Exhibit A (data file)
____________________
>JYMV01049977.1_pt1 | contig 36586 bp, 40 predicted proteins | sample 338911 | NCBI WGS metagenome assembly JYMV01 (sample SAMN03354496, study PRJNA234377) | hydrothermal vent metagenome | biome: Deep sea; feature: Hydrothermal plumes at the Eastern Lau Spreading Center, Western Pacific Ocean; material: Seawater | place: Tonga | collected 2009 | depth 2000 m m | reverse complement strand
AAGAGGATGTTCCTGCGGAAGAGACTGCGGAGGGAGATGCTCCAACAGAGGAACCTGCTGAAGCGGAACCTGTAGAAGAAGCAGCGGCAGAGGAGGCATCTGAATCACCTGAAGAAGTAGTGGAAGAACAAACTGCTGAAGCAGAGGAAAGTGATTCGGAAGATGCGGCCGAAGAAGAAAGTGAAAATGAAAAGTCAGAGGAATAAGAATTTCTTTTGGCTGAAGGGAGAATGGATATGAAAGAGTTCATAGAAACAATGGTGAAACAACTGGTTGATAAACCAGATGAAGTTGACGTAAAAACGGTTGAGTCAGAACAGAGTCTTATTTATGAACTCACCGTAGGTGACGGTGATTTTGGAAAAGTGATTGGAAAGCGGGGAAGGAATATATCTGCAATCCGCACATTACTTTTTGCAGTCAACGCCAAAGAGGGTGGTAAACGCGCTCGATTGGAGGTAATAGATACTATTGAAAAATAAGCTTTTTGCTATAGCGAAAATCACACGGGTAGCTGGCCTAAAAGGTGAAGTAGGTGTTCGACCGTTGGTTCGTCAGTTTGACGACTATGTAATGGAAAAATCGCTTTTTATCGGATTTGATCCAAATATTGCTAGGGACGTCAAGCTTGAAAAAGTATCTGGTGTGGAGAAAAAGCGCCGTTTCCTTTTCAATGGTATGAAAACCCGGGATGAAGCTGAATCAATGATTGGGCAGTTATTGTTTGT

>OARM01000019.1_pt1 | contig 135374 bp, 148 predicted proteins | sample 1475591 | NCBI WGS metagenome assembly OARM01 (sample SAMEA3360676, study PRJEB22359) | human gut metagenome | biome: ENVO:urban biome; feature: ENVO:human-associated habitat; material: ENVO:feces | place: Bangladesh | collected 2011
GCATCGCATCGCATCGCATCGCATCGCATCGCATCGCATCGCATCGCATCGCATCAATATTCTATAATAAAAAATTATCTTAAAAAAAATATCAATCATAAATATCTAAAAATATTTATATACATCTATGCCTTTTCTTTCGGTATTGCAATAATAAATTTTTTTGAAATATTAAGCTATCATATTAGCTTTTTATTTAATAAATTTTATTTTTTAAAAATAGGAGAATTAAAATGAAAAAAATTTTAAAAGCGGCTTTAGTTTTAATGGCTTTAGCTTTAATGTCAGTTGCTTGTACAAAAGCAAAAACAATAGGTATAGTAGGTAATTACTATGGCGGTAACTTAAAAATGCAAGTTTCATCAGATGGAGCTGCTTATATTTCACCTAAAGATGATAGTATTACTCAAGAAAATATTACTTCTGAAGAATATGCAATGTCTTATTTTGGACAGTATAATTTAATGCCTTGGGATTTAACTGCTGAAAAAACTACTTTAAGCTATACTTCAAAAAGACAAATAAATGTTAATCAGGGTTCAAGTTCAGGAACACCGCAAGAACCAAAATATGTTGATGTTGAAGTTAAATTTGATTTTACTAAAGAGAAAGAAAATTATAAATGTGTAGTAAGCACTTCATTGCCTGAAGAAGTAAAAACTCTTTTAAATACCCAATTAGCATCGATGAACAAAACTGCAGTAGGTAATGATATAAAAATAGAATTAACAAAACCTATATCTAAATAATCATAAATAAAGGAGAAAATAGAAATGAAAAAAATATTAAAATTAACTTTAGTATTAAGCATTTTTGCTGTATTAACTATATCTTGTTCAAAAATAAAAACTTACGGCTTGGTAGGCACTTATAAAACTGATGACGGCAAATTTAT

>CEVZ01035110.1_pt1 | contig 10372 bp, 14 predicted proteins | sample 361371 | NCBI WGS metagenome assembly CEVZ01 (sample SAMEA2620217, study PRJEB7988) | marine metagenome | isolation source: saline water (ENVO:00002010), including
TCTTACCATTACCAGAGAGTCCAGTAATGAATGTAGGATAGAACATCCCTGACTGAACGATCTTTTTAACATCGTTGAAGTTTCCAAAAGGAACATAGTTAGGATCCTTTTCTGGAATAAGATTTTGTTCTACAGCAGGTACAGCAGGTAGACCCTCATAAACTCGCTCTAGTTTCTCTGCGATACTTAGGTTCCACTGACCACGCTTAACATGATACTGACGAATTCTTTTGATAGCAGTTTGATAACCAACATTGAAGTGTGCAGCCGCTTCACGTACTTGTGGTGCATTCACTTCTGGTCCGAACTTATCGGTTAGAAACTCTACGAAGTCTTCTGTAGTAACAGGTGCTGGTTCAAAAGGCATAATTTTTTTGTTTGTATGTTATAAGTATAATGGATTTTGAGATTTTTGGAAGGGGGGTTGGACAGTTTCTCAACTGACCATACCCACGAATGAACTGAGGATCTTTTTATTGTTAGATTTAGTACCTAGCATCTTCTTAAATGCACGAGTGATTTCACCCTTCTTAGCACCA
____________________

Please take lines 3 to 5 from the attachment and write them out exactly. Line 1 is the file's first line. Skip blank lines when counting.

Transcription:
>OARM01000019.1_pt1 | contig 135374 bp, 148 predicted proteins | sample 1475591 | NCBI WGS metagenome assembly OARM01 (sample SAMEA3360676, study PRJEB22359) | human gut metagenome | biome: ENVO:urban biome; feature: ENVO:human-associated habitat; material: ENVO:feces | place: Bangladesh | collected 2011
GCATCGCATCGCATCGCATCGCATCGCATCGCATCGCATCGCATCGCATCGCATCAATATTCTATAATAAAAAATTATCTTAAAAAAAATATCAATCATAAATATCTAAAAATATTTATATACATCTATGCCTTTTCTTTCGGTATTGCAATAATAAATTTTTTTGAAATATTAAGCTATCATATTAGCTTTTTATTTAATAAATTTTATTTTTTAAAAATAGGAGAATTAAAATGAAAAAAATTTTAAAAGCGGCTTTAGTTTTAATGGCTTTAGCTTTAATGTCAGTTGCTTGTACAAAAGCAAAAACAATAGGTATAGTAGGTAATTACTATGGCGGTAACTTAAAAATGCAAGTTTCATCAGATGGAGCTGCTTATATTTCACCTAAAGATGATAGTATTACTCAAGAAAATATTACTTCTGAAGAATATGCAATGTCTTATTTTGGACAGTATAATTTAATGCCTTGGGATTTAACTGCTGAAAAAACTACTTTAAGCTATACTTCAAAAAGACAAATAAATGTTAATCAGGGTTCAAGTTCAGGAACACCGCAAGAACCAAAATATGTTGATGTTGAAGTTAAATTTGATTTTACTAAAGAGAAAGAAAATTATAAATGTGTAGTAAGCACTTCATTGCCTGAAGAAGTAAAAACTCTTTTAAATACCCAATTAGCATCGATGAACAAAACTGCAGTAGGTAATGATATAAAAATAGAATTAACAAAACCTATATCTAAATAATCATAAATAAAGGAGAAAATAGAAATGAAAAAAATATTAAAATTAACTTTAGTATTAAGCATTTTTGCTGTATTAACTATATCTTGTTCAAAAATAAAAACTTACGGCTTGGTAGGCACTTATAAAACTGATGACGGCAAATTTAT

>CEVZ01035110.1_pt1 | contig 10372 bp, 14 predicted proteins | sample 361371 | NCBI WGS metagenome assembly CEVZ01 (sample SAMEA2620217, study PRJEB7988) | marine metagenome | isolation source: saline water (ENVO:00002010), including